The Senate passed the USA Freedom Act last night, placing new restrictions and oversight on the way that the country’s National Security Agency can spy on citizens, in what was hailed as a victory for privacy campaigners and a direct result of the Snowden leaks.

      But in the UK, lawmakers are getting ready to pass into law the “Snoopers’ Charter” — which among other things imposes that internet service providers must store information on their users so that intelligence agencies can access them. After the majority Conservative government was elected, the Draft Communications Bill could include even more powers, with David Cameron having threatened to ban or reduce the encryption that is used to keep data secure.

    • USA Freedom Act Passes: What We Celebrate, What We Mourn, and Where We Go From Here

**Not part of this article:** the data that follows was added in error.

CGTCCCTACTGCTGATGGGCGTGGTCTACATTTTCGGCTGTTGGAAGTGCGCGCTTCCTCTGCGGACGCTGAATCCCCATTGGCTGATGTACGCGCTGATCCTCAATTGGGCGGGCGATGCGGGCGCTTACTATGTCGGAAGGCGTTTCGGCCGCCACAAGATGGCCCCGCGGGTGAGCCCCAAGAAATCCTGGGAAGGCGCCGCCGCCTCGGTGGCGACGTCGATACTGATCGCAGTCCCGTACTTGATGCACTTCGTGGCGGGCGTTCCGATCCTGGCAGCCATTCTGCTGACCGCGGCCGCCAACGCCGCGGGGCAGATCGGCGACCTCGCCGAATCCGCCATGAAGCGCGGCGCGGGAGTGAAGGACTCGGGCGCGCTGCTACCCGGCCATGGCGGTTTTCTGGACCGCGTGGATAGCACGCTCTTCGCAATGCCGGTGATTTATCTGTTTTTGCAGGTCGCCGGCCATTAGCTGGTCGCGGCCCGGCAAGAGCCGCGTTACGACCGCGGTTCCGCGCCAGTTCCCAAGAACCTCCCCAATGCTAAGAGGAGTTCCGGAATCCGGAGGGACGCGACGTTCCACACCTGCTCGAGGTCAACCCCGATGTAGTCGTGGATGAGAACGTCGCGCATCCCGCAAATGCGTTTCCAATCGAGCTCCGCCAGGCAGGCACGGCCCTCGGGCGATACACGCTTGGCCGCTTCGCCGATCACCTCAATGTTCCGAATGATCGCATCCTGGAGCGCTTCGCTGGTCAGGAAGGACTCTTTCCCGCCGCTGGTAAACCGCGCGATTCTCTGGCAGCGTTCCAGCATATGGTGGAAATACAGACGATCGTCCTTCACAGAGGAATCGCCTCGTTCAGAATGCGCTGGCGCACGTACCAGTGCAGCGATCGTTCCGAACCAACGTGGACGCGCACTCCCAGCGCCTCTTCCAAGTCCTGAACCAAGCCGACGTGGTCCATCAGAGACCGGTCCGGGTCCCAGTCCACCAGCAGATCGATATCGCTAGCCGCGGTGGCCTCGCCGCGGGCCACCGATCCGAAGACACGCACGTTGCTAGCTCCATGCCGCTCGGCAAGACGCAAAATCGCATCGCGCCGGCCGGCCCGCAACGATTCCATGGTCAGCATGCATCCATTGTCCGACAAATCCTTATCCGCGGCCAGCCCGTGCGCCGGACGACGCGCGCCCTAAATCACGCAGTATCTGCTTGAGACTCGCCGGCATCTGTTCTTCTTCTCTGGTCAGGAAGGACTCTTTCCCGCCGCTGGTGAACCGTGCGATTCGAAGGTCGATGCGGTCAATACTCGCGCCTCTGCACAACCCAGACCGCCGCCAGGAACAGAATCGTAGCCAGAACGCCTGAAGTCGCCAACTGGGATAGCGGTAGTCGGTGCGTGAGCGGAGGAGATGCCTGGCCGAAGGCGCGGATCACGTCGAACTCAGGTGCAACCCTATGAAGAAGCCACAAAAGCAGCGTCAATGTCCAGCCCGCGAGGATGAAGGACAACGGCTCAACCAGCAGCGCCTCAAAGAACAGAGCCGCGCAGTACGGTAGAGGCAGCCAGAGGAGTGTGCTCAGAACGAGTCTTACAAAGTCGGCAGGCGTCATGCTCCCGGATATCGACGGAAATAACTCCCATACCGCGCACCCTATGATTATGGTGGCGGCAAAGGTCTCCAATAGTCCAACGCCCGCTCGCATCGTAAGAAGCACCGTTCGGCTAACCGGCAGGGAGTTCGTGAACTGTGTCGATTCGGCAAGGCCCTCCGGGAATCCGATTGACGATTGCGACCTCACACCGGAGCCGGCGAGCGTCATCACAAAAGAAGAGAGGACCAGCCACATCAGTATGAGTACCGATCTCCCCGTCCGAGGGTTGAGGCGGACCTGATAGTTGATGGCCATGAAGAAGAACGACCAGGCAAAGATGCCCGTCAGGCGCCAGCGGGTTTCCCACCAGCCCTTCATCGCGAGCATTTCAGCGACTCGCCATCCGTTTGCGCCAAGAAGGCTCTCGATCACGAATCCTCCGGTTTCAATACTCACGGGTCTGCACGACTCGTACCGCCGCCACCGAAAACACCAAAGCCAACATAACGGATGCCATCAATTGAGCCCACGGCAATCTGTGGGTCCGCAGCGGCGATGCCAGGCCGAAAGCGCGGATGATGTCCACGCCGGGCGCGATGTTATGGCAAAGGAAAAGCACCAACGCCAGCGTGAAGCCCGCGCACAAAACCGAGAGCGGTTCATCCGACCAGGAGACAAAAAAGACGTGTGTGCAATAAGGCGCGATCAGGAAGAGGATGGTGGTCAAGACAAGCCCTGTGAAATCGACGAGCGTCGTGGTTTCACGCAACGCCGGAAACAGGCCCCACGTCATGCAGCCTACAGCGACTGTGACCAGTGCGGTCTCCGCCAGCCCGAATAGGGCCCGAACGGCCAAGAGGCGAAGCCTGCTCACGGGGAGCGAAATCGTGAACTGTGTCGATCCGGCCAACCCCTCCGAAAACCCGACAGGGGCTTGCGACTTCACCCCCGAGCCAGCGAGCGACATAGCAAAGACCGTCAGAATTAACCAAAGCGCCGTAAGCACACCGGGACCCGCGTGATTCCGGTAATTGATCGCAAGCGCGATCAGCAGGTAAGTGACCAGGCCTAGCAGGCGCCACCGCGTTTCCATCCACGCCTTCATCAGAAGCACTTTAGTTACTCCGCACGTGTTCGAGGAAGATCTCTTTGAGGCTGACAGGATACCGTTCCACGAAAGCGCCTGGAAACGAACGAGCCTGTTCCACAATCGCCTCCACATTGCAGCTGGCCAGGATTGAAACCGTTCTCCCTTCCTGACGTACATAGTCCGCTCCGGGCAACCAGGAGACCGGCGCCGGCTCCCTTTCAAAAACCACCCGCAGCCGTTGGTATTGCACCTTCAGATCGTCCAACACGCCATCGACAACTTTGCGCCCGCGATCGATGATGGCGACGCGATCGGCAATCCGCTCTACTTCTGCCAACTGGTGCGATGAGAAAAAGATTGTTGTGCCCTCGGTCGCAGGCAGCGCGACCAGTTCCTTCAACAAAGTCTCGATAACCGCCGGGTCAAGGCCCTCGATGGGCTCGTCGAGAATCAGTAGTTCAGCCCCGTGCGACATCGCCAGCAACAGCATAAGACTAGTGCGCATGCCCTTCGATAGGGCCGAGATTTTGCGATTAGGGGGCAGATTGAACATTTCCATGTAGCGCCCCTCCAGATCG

The Senate passed the USA Freedom Act today by 67-32, marking the first time in over thirty years that both houses of Congress have approved a bill placing real restrictions and oversight on the National Security Agency’s surveillance powers. The weakening amendments to the legislation proposed by NSA defender Senate Majority Mitch McConnell were defeated, and we have every reason to believe that President Obama will sign USA Freedom into law. Technology users everywhere should celebrate, knowing that the NSA will be a little more hampered in its surveillance overreach, and both the NSA and the FISA court will be more transparent and accountable than it was before the USA Freedom Act.